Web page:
@magirus - A simpler explanation for your observation is that international students are more ambitious and hard working than people who stay in their own country.
00:23 December 10, 2009 by Dr. Dillner

Excellent points; I fully agree.
02:11 December 10, 2009 by JoeSwede

Excellent points; I fully agree.

But since we won't be producing Saab or Volvos, we don't need physics or math knowledge!

Of course, these international comparisons don't impress me because there was probably no incentive to perfom. How can you compare exams where no one has any skin in the game...

I think Sweden like other western nations is pushing its youth to learn serious stuff later in life as well as relying on the few that enjoy the serious stuff to be the stewards of the knowledge. Much easier to use the cell phone than actually understand how it works.
03:23 December 10, 2009 by Davey-jo
I know everyone will laugh at me but I think mathematical skills have declined since calculators were allowed into classrooms. There is no longer a regime of learning how to multiply numbers; most children these days have no idea how to do mental arithmetic. Basic numerical skills are absolutely essential for progress in maths. But, heh, why bother there's a machine to do this for me so why should I know what 9 times 12 is? It's too much like old fashioned "learning". Yes and that's the point; it's learning, hard work, and bloody boring. But once learned , never forgotten and the basis of future education.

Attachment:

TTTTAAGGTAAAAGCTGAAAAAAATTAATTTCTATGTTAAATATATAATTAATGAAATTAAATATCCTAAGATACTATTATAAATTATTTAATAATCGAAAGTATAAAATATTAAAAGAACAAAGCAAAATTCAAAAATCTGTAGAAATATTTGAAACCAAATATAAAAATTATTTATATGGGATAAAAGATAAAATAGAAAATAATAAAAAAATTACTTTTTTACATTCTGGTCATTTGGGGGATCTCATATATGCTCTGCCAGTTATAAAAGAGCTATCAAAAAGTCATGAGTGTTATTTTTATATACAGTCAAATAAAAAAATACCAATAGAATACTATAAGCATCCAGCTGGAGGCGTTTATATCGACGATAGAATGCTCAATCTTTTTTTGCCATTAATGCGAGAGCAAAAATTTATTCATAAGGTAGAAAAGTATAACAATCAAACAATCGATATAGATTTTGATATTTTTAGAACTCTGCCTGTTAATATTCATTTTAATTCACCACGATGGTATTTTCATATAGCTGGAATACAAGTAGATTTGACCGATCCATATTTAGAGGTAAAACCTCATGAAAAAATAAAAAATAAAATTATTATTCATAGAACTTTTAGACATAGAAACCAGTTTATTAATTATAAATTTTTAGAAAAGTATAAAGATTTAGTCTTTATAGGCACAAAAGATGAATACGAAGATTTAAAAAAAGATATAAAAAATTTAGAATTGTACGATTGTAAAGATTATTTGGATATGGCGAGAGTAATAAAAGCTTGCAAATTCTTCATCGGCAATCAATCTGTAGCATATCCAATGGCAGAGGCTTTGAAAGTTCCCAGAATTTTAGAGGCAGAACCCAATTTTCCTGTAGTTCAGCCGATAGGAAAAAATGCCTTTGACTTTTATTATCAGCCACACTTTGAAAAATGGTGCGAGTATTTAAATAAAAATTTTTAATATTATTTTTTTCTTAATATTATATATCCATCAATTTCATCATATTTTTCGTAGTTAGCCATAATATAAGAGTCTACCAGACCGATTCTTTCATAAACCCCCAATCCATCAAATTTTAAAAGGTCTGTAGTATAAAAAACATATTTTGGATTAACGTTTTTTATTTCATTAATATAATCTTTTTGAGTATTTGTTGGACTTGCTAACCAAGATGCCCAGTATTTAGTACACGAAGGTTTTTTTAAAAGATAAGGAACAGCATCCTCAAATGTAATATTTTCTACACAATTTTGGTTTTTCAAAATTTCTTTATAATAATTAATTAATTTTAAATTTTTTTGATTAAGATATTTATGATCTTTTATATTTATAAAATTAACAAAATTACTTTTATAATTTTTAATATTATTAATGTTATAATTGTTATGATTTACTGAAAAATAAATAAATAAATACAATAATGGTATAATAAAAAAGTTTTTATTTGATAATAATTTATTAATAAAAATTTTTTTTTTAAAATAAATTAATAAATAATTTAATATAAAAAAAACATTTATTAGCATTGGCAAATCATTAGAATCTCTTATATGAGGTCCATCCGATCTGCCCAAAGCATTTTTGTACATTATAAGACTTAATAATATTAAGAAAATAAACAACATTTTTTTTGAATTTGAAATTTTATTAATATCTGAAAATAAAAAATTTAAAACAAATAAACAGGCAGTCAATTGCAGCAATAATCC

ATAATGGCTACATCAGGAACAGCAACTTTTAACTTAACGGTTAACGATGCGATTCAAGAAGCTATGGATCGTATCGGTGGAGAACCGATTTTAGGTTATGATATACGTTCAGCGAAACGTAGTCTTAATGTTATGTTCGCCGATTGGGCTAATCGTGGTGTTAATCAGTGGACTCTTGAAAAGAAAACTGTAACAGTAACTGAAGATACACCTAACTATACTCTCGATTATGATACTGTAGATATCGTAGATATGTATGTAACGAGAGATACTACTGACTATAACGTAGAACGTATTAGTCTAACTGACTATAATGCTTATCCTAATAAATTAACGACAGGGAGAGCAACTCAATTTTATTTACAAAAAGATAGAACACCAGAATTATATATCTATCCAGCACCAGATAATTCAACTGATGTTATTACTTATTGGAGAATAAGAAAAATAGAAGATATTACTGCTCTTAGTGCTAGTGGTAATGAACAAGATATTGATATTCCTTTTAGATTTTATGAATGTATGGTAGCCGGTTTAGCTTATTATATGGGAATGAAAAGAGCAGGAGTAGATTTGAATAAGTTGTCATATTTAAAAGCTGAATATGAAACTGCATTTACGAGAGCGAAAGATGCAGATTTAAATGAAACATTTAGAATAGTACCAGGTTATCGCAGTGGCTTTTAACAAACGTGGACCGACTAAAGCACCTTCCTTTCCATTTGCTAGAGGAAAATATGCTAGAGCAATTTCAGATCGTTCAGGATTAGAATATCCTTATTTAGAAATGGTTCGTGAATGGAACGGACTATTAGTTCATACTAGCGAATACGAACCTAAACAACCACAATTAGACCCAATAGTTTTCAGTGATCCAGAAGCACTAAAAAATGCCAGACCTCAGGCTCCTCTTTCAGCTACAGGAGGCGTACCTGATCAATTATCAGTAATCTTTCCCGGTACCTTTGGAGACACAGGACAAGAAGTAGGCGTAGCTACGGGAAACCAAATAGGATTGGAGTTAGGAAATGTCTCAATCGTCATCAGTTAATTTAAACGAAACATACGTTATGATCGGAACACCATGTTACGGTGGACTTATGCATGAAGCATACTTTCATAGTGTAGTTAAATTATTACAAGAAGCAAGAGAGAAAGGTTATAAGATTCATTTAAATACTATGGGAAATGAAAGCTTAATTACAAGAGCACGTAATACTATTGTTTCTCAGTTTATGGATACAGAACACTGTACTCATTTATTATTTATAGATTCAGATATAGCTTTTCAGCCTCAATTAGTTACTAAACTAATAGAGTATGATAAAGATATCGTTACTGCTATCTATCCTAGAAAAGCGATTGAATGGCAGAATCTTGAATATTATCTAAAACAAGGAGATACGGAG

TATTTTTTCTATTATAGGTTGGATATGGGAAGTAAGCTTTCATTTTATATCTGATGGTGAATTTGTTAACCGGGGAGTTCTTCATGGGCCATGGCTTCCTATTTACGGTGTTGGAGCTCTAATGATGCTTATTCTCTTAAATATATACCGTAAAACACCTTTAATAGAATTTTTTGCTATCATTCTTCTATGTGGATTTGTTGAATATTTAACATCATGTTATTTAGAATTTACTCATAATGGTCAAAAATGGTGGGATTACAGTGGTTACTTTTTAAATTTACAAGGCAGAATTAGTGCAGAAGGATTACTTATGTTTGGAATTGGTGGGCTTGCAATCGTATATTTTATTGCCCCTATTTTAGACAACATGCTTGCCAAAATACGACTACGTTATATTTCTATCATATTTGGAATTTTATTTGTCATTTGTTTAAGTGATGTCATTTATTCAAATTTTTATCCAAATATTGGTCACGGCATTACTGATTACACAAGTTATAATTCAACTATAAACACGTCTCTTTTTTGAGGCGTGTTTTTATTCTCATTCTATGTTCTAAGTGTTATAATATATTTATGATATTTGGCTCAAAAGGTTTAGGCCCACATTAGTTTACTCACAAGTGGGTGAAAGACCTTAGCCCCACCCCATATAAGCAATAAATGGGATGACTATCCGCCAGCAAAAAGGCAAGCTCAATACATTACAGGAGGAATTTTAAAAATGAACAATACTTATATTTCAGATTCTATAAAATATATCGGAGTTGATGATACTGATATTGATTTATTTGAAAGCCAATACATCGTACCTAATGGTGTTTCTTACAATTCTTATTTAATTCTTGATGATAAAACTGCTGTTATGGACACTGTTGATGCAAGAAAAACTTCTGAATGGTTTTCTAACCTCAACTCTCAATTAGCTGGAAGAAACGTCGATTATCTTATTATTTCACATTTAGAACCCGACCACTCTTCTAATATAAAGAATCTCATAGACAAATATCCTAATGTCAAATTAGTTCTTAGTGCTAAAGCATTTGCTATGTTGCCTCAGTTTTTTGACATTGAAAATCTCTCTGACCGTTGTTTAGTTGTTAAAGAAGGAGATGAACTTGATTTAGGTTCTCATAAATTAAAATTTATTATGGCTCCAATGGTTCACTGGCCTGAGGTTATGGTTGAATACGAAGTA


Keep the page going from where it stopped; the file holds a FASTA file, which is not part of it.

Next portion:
As for the idiot who said "Don't confuse schooling with education." Schooling is education dumbwit! Or at least it's the start.
03:36 December 10, 2009 by repat_xpat
When my son started at the Swedish public school in Trollhattan he found himself doing the same work he did four years before in the USA. It was possible for him to study math at his level. What's worse is that the egalitarian Swedish culture treated him like a tall poppy for wanting to do something other than his peers.

When he went to the prestigious ISGR in Goteborg he was only two years behind, but was still unable to study at his level.

In America, he is a good student, but only average amongst the good students (not an overachiever).

There is much to worry about the education in Sweden. We pulled our kids from the Swedish school system because the cultural benefit wasn't worth the lost education.
03:54 December 10, 2009 by krigeren
A teacher at my sons international school in Sweden told me the kids are at least two years ahead in math compared to their Swedish counterparts.

I am friends with a recruiter who focuses on placing scientists within corporations within Sweden.

She says its impossible to find students with a "fundamental" understanding of chemistry here and she has to pluck them up from Germany and beyond to fill posts.

So...at least she can already see the impacts of a weak focus by Sweden within the field of science.
09:48 December 10, 2009 by renegot

I had the same with my kid. Sometimes I had an impression that some teachers have huge gap in their education - none of them had a master's degree - what is absolutely a must in Polish schools.

So I did as you.
10:31 December 10, 2009 by La Figaro